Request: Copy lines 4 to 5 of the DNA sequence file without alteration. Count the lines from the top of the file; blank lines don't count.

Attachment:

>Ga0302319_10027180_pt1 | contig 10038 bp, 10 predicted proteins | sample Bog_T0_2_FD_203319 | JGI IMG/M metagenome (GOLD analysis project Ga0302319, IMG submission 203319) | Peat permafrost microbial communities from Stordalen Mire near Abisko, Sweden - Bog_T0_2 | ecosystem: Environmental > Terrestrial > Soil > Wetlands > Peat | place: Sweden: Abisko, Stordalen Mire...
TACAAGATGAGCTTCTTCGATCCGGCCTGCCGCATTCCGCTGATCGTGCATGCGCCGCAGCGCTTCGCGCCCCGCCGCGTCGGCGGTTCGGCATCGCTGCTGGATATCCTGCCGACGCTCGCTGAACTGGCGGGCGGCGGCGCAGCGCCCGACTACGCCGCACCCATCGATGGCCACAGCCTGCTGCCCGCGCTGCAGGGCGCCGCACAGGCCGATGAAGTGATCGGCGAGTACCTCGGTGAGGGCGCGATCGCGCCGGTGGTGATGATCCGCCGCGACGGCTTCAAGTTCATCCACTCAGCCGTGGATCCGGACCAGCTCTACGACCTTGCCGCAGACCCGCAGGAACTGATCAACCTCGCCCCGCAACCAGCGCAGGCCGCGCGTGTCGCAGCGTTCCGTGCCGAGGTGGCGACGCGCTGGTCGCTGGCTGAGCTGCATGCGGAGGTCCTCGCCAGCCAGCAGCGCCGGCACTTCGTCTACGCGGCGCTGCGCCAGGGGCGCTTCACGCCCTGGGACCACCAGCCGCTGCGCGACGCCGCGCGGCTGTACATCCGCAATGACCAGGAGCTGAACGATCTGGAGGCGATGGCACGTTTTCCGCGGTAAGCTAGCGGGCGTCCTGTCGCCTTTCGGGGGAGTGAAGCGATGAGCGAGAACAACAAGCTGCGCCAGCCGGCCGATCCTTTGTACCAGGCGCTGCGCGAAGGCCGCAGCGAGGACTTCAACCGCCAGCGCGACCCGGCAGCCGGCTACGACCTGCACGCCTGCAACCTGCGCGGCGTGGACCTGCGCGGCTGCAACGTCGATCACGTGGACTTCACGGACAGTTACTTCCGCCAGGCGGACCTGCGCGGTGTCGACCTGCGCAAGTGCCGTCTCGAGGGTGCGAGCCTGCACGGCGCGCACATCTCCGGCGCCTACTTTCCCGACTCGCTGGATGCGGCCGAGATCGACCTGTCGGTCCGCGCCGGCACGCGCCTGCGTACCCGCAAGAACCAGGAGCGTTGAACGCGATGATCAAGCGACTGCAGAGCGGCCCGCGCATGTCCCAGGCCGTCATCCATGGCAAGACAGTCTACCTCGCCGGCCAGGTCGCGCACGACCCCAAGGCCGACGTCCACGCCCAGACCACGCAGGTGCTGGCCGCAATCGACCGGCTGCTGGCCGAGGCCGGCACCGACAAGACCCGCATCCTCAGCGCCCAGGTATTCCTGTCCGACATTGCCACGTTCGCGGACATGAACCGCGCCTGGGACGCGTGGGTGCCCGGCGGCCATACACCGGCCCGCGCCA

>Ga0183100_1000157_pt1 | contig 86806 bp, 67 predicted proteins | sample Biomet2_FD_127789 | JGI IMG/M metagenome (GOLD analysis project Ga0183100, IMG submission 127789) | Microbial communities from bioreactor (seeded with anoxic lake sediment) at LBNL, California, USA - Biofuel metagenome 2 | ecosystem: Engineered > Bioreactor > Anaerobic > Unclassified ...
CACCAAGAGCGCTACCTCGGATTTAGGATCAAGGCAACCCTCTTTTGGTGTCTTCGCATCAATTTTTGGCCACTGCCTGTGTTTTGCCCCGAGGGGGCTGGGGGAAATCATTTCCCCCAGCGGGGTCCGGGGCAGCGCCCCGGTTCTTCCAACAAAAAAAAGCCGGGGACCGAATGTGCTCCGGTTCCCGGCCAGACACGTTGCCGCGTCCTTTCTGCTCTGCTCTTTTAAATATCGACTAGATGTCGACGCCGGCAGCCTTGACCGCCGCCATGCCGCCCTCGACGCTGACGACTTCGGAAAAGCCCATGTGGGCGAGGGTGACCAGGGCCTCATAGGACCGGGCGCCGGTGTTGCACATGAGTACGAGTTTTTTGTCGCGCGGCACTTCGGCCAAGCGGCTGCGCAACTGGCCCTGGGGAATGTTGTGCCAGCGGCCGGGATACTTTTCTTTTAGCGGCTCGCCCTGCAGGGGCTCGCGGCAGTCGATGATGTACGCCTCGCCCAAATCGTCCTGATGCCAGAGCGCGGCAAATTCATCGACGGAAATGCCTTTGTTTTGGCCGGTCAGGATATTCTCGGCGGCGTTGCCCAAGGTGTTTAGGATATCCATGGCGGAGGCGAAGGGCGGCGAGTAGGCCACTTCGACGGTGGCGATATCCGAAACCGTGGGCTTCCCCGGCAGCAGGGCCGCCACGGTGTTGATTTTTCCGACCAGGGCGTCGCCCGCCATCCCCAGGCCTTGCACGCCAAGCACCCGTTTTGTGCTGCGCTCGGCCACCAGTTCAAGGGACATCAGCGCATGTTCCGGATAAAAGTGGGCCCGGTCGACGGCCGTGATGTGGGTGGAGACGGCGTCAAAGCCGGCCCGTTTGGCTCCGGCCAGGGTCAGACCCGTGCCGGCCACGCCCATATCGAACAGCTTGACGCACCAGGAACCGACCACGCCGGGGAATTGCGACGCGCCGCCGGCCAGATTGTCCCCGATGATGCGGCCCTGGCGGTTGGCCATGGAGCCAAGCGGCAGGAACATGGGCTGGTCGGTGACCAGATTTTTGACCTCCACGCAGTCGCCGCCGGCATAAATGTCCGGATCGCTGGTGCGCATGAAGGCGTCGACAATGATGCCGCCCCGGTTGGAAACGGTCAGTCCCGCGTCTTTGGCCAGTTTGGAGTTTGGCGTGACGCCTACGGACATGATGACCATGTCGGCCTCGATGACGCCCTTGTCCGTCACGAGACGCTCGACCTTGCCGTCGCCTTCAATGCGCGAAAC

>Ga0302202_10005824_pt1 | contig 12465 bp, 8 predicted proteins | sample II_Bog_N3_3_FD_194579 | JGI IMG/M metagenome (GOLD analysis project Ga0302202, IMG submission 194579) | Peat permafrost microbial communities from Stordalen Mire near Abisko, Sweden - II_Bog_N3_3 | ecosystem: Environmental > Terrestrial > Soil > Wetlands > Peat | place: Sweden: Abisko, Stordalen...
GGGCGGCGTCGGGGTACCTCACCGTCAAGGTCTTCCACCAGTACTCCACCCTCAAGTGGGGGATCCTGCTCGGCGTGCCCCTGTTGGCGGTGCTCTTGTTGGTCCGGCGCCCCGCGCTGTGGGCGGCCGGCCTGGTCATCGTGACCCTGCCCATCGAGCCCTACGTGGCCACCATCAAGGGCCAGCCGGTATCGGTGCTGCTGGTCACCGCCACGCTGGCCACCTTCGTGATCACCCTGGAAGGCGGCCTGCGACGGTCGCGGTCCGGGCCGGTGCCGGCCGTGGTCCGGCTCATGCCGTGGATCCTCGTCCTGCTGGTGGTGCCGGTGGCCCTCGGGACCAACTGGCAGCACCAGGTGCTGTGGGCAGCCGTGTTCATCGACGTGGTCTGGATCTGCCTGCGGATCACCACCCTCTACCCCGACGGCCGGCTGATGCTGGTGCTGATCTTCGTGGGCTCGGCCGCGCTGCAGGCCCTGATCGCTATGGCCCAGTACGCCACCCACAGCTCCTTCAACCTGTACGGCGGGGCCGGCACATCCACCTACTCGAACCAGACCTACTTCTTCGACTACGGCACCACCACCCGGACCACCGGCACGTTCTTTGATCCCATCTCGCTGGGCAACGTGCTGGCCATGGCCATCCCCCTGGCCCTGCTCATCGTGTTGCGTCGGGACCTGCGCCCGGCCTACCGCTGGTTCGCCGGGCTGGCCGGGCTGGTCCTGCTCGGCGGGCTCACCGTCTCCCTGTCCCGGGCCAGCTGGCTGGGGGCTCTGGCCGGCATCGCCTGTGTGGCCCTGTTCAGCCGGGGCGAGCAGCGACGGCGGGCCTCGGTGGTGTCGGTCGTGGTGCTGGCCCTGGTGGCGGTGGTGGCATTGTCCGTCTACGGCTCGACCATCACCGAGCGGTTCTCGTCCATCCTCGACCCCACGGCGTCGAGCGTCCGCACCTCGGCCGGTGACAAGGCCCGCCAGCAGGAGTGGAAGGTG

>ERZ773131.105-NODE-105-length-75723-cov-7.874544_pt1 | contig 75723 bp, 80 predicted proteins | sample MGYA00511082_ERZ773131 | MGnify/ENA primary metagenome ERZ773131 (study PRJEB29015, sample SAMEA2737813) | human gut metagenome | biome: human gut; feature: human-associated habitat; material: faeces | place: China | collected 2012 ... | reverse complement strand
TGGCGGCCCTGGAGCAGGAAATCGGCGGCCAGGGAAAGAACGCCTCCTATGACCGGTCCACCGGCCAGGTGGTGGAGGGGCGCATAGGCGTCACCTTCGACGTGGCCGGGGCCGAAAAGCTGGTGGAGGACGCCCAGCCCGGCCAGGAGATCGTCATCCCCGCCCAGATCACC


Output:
CACCAAGAGCGCTACCTCGGATTTAGGATCAAGGCAACCCTCTTTTGGTGTCTTCGCATCAATTTTTGGCCACTGCCTGTGTTTTGCCCCGAGGGGGCTGGGGGAAATCATTTCCCCCAGCGGGGTCCGGGGCAGCGCCCCGGTTCTTCCAACAAAAAAAAGCCGGGGACCGAATGTGCTCCGGTTCCCGGCCAGACACGTTGCCGCGTCCTTTCTGCTCTGCTCTTTTAAATATCGACTAGATGTCGACGCCGGCAGCCTTGACCGCCGCCATGCCGCCCTCGACGCTGACGACTTCGGAAAAGCCCATGTGGGCGAGGGTGACCAGGGCCTCATAGGACCGGGCGCCGGTGTTGCACATGAGTACGAGTTTTTTGTCGCGCGGCACTTCGGCCAAGCGGCTGCGCAACTGGCCCTGGGGAATGTTGTGCCAGCGGCCGGGATACTTTTCTTTTAGCGGCTCGCCCTGCAGGGGCTCGCGGCAGTCGATGATGTACGCCTCGCCCAAATCGTCCTGATGCCAGAGCGCGGCAAATTCATCGACGGAAATGCCTTTGTTTTGGCCGGTCAGGATATTCTCGGCGGCGTTGCCCAAGGTGTTTAGGATATCCATGGCGGAGGCGAAGGGCGGCGAGTAGGCCACTTCGACGGTGGCGATATCCGAAACCGTGGGCTTCCCCGGCAGCAGGGCCGCCACGGTGTTGATTTTTCCGACCAGGGCGTCGCCCGCCATCCCCAGGCCTTGCACGCCAAGCACCCGTTTTGTGCTGCGCTCGGCCACCAGTTCAAGGGACATCAGCGCATGTTCCGGATAAAAGTGGGCCCGGTCGACGGCCGTGATGTGGGTGGAGACGGCGTCAAAGCCGGCCCGTTTGGCTCCGGCCAGGGTCAGACCCGTGCCGGCCACGCCCATATCGAACAGCTTGACGCACCAGGAACCGACCACGCCGGGGAATTGCGACGCGCCGCCGGCCAGATTGTCCCCGATGATGCGGCCCTGGCGGTTGGCCATGGAGCCAAGCGGCAGGAACATGGGCTGGTCGGTGACCAGATTTTTGACCTCCACGCAGTCGCCGCCGGCATAAATGTCCGGATCGCTGGTGCGCATGAAGGCGTCGACAATGATGCCGCCCCGGTTGGAAACGGTCAGTCCCGCGTCTTTGGCCAGTTTGGAGTTTGGCGTGACGCCTACGGACATGATGACCATGTCGGCCTCGATGACGCCCTTGTCCGTCACGAGACGCTCGACCTTGCCGTCGCCTTCAATGCGCGAAAC

>Ga0302202_10005824_pt1 | contig 12465 bp, 8 predicted proteins | sample II_Bog_N3_3_FD_194579 | JGI IMG/M metagenome (GOLD analysis project Ga0302202, IMG submission 194579) | Peat permafrost microbial communities from Stordalen Mire near Abisko, Sweden - II_Bog_N3_3 | ecosystem: Environmental > Terrestrial > Soil > Wetlands > Peat | place: Sweden: Abisko, Stordalen...